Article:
For 54 years, Penny Sterling had the hardest acting job out there.
She had to play the role of a man.
It wasn’t until 2014, after being married and raising children, Sterling acknowledged to herself that she was a transgender woman.
From there, she got to work on the stuff of stage, eventually crafting and starring in a one-woman show called Spy in the House of Men, which searches for the humor, loneliness and strength that defined her life before and after the big switch.
Another of Sterling’s shows, Parents & Children, Husbands & Wives: It’s All Relatives, will bring songs and stories to the Geva Theatre Center: Fielding Stage as part of the Rochester Fringe Festival (ticket info here).
Here’s some of the Q&A between Sterling and Adam Chodak:
Adam: What was that like, pretending?
Sterling: Scary, infuriating, really, really lonely, confusing. I had to behave in a way that I didn’t understand, I learned how to be a man by watching others around me and imitating them and the ones that were easiest to imitate were the jerks and I was a jerk and I hated myself for doing it, but I couldn’t let anyone know that I was transgender.
Adam: Do you feel like you were dealt a bad hand, where you were a woman (in your mind), but a man everywhere else?
Sterling: I was woman everywhere except for my skin. I was furious at God and, “Why did you do this to me?” I was furious at my parents. My dad’s biggest critique of me was that I did things like a girl. A lot of why me? Why is this the way I am?
Adam: Do you still have that feeling?
Sterling: No, not really. At the risk of sounding too religious, I’m wondering if I had to do all that so I can do what I’m doing now because I believe I’m helping people. Helping understanding by getting up and telling my stories, speaking for no one but me.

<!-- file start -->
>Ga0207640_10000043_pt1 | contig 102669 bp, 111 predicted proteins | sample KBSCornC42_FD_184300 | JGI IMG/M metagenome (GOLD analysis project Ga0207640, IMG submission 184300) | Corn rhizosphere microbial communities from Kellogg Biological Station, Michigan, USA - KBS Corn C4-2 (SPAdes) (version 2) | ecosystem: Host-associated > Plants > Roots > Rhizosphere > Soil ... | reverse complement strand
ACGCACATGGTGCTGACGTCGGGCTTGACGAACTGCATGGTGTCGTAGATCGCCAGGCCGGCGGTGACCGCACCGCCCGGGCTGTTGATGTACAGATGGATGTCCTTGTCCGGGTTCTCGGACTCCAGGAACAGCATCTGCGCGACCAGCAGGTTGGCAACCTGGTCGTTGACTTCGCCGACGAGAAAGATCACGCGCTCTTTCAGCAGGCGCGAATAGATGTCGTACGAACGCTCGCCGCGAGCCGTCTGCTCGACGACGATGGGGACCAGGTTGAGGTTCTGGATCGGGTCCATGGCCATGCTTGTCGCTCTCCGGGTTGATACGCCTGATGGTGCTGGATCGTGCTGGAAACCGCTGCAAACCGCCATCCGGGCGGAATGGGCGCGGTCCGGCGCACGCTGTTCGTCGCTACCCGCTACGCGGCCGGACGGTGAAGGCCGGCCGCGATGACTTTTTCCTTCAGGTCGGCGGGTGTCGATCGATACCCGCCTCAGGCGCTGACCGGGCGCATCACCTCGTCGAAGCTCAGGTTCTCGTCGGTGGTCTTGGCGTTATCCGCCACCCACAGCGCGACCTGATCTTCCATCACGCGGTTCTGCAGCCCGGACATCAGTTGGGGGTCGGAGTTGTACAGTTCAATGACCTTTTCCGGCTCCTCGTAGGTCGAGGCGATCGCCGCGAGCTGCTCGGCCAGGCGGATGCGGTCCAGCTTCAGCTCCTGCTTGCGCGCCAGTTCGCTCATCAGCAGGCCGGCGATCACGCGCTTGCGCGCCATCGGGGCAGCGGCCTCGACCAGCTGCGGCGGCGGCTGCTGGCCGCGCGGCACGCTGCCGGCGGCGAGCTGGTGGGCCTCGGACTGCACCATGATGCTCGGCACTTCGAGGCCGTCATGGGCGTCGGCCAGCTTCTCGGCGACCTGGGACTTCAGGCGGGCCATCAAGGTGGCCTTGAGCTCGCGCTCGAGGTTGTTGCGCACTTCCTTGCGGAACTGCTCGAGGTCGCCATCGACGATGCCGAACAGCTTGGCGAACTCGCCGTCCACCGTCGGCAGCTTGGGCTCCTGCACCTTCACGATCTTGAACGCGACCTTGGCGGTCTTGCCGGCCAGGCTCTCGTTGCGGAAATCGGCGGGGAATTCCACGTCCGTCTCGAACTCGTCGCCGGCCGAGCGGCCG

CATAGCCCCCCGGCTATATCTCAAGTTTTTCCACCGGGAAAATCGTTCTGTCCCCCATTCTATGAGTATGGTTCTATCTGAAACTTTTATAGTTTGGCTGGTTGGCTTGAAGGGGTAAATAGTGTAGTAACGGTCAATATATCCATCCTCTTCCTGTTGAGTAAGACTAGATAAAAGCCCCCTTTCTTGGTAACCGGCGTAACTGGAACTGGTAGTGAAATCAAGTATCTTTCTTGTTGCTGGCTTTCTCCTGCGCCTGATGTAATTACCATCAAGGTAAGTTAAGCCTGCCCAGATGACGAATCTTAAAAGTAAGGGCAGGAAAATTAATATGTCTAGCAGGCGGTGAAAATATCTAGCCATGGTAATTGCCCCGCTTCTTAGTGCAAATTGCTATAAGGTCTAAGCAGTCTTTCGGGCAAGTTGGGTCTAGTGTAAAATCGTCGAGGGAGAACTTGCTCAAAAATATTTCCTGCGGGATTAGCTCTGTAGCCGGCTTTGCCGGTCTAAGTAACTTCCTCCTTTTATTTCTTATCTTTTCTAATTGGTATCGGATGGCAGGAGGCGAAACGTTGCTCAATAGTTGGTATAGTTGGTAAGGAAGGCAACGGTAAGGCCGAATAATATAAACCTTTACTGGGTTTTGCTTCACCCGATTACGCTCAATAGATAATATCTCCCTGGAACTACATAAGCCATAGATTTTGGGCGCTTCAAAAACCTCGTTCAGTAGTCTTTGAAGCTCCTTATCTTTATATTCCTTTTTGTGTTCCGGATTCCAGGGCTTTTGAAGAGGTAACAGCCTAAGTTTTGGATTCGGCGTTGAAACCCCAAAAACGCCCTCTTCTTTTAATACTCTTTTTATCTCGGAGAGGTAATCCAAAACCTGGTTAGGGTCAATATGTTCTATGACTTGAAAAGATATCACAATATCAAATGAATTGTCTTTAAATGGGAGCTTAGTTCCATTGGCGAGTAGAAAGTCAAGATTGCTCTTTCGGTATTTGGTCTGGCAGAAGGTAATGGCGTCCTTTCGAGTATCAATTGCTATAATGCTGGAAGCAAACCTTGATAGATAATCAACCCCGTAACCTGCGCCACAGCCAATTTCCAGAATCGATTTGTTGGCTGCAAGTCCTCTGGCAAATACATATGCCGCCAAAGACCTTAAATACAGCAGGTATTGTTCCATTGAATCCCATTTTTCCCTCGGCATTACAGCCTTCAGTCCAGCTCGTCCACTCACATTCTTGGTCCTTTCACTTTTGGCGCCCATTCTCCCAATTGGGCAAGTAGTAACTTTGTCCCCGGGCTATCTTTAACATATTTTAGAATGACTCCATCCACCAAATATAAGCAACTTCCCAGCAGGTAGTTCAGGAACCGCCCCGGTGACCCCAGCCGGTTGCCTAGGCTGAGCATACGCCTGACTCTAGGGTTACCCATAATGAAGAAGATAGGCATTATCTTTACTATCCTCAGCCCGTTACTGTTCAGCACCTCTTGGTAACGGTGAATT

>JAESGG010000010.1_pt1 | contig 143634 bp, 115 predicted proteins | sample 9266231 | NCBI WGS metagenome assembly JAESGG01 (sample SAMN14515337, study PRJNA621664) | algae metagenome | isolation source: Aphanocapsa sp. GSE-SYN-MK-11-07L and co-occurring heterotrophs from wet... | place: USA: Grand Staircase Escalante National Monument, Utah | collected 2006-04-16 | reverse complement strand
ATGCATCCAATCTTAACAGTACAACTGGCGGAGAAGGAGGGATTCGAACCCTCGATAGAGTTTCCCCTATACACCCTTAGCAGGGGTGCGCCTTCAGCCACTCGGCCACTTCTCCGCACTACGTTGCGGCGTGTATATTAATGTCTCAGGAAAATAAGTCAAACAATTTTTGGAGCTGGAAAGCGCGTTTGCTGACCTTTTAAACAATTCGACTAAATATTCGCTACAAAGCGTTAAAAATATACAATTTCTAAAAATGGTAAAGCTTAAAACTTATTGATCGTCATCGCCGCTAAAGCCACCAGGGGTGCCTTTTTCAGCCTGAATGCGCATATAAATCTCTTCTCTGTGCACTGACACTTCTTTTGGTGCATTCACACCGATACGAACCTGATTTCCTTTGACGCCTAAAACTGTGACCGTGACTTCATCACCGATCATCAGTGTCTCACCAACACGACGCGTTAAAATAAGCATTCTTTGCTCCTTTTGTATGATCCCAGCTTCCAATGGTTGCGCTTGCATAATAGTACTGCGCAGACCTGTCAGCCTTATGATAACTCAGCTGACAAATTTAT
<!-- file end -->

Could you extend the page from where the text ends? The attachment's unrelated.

Adam: What’s performing been like?
Sterling: The first time was so scary. It’s still scary. I’m doing a lot of emotive stuff out there, Spy in the House of Men especially. It is very, very cathartic is the right word, but it’s almost tragic when I do it because the only way I can do it justice is by putting myself back in those positions of when my mother caught me in one of her dresses when I was 14 years old and when a guy propositioned and threatened me while I was getting a cup of coffee at a gas station on a Sunday morning.
Adam: How do you respond to those people who say this is a choice?
Sterling: I them that they’re wrong, I tell them I tried for 54 years to not and if I could have, I would have. I did not expect to tell anybody about this. This was going to be a secret that was going to buried with me, but back in 2014 I realized that if I didn’t do this the burying was going to happen sooner rather than later.
Adam: You’re performing at places like Geva Theatre Center, what do you think about the Rochester community providing these platforms?
Sterling: Oh my word, it is so nice. It is so nice to be accepted. It is so nice to have people who make no bones about the fact that they’re on your side.
Adam: You are on the other side, you are out in the public eye, are you happier now?
Sterling: Happiness is fleeting. There are things that I’m happy about and there are things that make me sad. I would prefer to say that I’m more joyful, far more joyful, that’s a much more inside thing. Joy does not respond to the vagaries of society, I’m still looking for work, I have children in college, I worry about bills, all these things, it’s hard to be happy all the time with this situation, but I’m always joyful, I’m grateful for everything I have, I’m grateful that I can be the person that I really am, I’m grateful that my children were able to see me for who I really am and love me and that brings me joy. So, yeah, I’m far more joyful than I every was.